Peter Sellers [Richard Henry Sellers] (1925-1980) b. Southsea, England.
Versatile English comic actor whose astonishing range of characters earned him international stardom. Peter Sellers was the son of British vaudeville performers, and after winning a talent contest he was hired to perform in Ralph Reader’s RAF “gang shows”- concert units that toured British army bases during World War II.
In 1951 he teamed with Spike Milligan, Harry Secombe and Michael Bentine to create The Goon Show, a radio comedy sketch series. The Goons’ ventured into irreverent film projects, including the comedy shorts Let’s Go Crazy (1951) and The Case of the Mukkinese Battle-Horn (1956), also the feature-length Penny Points to Paradise (1951) and Down Among the Z Men (1952). His genuine screen breakthrough came with an early role as the Teddy Boy gang member in Ealing’s black comedy, The Ladykillers (1955), in which a mob of unsavoury gangsters come unstuck after their mastermind, Alex Guinness, lodges with a sweet old lady.
This was followed by a number of engaging comedy character roles, including that of the aged alcoholic projectionist Mr. Quill in Basil Dearden’s The Smallest Show on Earth (1957), a blackmailed jovial quiz show presenter in Mario Zampi’s frenetically slapstick The Naked Truth (1957), the crafty Irish bo’sun in Val Guest’s routine shipboard farce Up the Creek (1958), and a first multi-role appearance in The Mouse That Roared (1959); a gentle satire with Sellers playing three parts – the hero, the principality’s haughty grand duchess, and its double-dealing prime minister.
In 1959, Sellers teamed up with the Boulting Brothers for the first time in the colonial comedy Carlton-Browne of the FO (1959). Sellers played the prime minister of a long-forgotten dominion that Britain wants to retain after mineral deposits are uncovered. The high point of his 1950s output was his legendary portrayal of doom-laden shop steward Fred Kite in the Boultings sharp-eyed satire on modern trade unionism, I’m All Right, Jack (1959). Successful ‘little’ comedies continued to flow as Sellers appeared as timid clerk Mr. Martin in The Battle of the Sexes (1959) and wily jailbird Dodger Lane in Two Way Stretch (1960).
Sellers attempted a change of direction in John Guillerman’s Never Let Go (1960), in which he was unexpectedly cast as a vicious petty villain. Another step away from the earlier minor farces was Bryan Forbes’ intelligent adult comedy, Only Two Can Play (1962), an adaptation of Kingsley Amis’ That Uncertain Feeling. Sellers portrayed a randy Welsh librarian with a roving eye driven to seek escape from the tedium of married life by embarking on an affair with a sexy married socialite. It was also during this period that he made his feature directorial debut with Mr. Topaze (1961).
The first of Sellers’ collaborations with director Stanley Kubrick, Lolita (1962), was as the treacherous Clare Quilty in the slow-tempo adaptation of Nabokov’s contemporary shocker about a sex-nymph’s destruction of her weak-willed stepfather. He teamed up with Kubrick shortly after for the Cold-War nuclear satire Doctor Strangelove (1963), in which Sellers conjured up a three-role virtuoso performance as the weak-willed US President, his volatile Germanic nuclear adviser and a buffoonish RAF Group Captain. Sandwiched between the two Kubrick films were perhaps Sellers two final ‘little’ British comedies; the excellent crime farce The Wrong Arm of the Law (1963), and teaming up with the Boulting Brothers once more, the religious satire Heavens Above! (1963).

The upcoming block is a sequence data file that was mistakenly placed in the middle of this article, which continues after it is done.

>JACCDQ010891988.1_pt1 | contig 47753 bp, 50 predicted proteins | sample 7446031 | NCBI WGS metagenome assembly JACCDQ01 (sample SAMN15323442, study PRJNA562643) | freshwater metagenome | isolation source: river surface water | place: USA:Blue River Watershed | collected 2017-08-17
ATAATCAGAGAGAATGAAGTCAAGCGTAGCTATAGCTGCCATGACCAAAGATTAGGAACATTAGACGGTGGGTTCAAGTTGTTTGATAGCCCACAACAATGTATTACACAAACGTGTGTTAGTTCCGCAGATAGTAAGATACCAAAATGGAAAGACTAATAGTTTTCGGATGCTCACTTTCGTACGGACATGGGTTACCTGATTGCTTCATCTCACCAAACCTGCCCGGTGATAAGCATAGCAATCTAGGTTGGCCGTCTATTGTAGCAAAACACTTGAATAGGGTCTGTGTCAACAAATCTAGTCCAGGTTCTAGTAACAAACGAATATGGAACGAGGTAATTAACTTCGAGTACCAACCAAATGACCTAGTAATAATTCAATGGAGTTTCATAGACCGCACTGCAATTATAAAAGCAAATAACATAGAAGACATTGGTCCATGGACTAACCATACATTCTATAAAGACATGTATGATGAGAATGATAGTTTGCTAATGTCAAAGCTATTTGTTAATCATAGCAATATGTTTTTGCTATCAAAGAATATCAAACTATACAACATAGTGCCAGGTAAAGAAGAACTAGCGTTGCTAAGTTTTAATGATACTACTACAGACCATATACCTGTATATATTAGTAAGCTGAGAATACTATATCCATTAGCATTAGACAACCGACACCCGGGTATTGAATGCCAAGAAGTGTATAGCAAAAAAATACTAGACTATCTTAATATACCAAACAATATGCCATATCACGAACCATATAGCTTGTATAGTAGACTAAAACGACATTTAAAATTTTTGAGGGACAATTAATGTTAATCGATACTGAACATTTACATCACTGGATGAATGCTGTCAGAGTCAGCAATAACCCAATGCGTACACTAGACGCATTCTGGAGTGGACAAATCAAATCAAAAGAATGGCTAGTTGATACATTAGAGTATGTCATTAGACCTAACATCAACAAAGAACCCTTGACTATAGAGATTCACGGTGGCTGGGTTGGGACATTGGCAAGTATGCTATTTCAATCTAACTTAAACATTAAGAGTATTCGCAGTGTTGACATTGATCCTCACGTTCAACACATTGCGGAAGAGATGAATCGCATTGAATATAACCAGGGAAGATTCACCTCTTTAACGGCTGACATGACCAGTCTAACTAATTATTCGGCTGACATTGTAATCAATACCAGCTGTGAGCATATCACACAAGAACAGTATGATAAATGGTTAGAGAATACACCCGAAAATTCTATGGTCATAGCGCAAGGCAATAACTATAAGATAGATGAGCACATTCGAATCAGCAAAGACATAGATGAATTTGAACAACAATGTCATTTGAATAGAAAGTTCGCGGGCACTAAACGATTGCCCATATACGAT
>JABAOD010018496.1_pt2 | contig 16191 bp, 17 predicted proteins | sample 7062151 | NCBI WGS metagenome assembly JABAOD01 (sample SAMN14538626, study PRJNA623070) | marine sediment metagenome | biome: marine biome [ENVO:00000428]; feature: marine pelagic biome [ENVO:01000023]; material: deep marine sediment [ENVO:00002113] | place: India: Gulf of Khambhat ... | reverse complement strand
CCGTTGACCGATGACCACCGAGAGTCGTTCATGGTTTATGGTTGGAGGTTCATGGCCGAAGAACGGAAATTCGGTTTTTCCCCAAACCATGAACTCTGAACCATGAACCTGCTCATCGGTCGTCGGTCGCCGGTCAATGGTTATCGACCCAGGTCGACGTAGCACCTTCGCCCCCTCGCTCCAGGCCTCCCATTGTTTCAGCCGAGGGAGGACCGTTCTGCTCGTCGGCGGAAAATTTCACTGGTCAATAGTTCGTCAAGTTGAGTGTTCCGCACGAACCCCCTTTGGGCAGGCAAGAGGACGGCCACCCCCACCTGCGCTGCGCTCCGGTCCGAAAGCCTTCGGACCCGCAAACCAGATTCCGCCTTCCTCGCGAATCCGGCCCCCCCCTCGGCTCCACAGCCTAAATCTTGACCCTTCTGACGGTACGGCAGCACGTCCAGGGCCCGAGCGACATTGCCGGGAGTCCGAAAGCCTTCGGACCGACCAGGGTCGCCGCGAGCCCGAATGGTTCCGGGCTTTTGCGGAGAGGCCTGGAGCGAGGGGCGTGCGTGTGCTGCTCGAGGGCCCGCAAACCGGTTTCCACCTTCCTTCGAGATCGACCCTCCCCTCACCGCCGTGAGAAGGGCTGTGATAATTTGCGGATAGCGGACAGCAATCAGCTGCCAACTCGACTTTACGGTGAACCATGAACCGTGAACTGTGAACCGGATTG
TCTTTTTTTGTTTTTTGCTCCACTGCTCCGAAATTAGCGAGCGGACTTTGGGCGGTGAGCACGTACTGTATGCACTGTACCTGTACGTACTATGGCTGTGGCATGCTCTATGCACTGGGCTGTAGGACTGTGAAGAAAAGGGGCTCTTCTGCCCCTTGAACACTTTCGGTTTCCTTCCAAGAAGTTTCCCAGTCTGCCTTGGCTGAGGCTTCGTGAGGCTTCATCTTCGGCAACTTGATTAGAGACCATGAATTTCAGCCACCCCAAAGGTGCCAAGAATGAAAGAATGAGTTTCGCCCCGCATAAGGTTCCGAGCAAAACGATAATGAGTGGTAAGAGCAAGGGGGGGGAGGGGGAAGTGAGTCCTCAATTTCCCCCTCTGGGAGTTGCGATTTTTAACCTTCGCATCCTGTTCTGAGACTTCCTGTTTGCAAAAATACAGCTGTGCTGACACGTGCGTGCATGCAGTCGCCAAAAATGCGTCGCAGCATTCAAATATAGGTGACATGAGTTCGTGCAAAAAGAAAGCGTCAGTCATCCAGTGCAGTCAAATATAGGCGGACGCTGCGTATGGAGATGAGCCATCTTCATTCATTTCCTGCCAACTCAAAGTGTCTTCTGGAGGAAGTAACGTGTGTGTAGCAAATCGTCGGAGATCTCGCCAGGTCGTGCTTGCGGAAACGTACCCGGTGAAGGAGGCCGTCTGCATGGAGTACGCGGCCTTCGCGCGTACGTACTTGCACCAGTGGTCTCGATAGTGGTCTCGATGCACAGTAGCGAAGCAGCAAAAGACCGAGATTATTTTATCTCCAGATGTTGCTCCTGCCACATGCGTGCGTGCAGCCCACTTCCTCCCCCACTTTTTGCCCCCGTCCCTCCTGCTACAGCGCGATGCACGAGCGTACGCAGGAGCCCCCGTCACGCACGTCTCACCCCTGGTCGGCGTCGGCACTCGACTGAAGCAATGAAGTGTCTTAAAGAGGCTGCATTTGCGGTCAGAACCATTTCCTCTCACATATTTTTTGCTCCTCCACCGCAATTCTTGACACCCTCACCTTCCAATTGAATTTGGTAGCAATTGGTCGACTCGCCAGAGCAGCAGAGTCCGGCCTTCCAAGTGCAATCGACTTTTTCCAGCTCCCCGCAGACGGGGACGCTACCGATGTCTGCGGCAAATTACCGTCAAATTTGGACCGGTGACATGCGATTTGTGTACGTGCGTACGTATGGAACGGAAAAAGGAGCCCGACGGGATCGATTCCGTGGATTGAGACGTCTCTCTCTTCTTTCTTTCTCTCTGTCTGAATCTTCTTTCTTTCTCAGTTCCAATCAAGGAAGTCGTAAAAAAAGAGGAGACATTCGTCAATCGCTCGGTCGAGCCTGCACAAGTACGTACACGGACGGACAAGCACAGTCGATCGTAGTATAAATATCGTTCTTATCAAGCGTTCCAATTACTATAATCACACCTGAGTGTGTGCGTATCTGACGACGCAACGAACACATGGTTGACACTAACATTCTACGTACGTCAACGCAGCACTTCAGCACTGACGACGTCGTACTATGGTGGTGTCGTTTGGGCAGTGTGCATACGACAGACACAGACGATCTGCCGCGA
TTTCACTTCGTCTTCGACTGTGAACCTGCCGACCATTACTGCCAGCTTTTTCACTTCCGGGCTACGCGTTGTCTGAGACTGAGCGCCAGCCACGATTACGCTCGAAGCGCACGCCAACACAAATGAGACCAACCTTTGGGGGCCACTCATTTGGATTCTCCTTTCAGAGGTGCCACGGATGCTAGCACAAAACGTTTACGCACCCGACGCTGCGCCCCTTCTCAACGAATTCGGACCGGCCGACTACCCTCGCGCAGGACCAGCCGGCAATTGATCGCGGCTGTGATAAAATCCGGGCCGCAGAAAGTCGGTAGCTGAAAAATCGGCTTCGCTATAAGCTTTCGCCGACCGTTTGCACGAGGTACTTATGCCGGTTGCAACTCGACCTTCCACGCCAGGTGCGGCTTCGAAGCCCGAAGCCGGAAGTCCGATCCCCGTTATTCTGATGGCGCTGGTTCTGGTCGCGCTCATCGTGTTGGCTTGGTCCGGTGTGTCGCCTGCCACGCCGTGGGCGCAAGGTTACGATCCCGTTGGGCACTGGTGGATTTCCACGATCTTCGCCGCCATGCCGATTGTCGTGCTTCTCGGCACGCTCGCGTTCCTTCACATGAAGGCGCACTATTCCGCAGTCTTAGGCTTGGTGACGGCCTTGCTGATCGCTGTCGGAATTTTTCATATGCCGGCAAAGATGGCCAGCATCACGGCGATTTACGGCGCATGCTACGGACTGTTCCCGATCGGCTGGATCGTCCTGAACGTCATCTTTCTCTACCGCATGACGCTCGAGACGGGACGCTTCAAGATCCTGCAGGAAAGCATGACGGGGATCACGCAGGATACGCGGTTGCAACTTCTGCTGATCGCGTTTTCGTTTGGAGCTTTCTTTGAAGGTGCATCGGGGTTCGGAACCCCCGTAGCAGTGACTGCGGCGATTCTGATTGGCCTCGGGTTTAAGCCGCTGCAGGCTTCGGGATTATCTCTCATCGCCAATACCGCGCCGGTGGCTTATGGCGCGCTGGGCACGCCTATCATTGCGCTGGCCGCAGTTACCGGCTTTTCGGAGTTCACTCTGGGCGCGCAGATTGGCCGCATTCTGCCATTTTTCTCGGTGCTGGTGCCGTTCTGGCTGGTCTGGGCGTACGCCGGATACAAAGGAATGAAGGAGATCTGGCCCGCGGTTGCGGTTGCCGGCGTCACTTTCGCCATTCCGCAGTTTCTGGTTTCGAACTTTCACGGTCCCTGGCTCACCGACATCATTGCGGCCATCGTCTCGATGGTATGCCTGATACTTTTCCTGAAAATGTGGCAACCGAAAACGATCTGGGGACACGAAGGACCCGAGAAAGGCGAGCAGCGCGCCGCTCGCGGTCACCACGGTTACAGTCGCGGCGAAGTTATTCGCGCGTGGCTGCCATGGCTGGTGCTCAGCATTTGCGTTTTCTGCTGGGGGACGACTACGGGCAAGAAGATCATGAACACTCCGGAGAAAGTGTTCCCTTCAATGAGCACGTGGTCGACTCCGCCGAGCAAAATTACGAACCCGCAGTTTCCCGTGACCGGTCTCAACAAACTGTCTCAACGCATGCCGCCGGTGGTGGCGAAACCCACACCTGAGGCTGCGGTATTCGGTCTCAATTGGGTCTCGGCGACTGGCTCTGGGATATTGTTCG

In 1963, Sellers undertook the role for which he is perhaps best remembered as the incompetent and accident prone trench-coated Sureté policeman, Inspector Clouseau, in Blake Edwards hit comedy The Pink Panther (1963). The ‘Pink Panther’ series would offer Sellers a welcome sanctuary when critics rounded on him after a string of Hollywood-made flops. Sellers’ near-fatal heart attack in 1964 resulted in the quality of his films becoming wildly erratic and the temperament actor fighting with his inner demons.
Attempts to internationalise Sellers and provide him with the big-budget films he craved resulted in a string of undistinguished Hollywood failures including After the Fox (1966), The Bobo (1967), Hoffman (1970), The Party (1968), The Magic Christian (1969) and Times Seven (1967). Some like The Party and Hoffman have since been critically revaluated and treated more kindly, but none are a platform for Sellers at his peak. He looked to rekindle successful past associations for a career boost and worked with varying degrees of success with the Boultings on There’s a Girl in My Soup (1970) and Soft Beds, Hard Battles (1973), and Blake Edwards on The Return of the Pink Panther (1975) and The Pink Panther Strikes Again (1976). In 1979 he delivered what many consider his finest performance, as the simpleminded gardener Chance in Being There (1979). In complete contrast, the last film completed before his death, from a heart attack in 1980, was The Fiendish Plot of Fu Manchu (1980), a hopelessly ill-judged affair.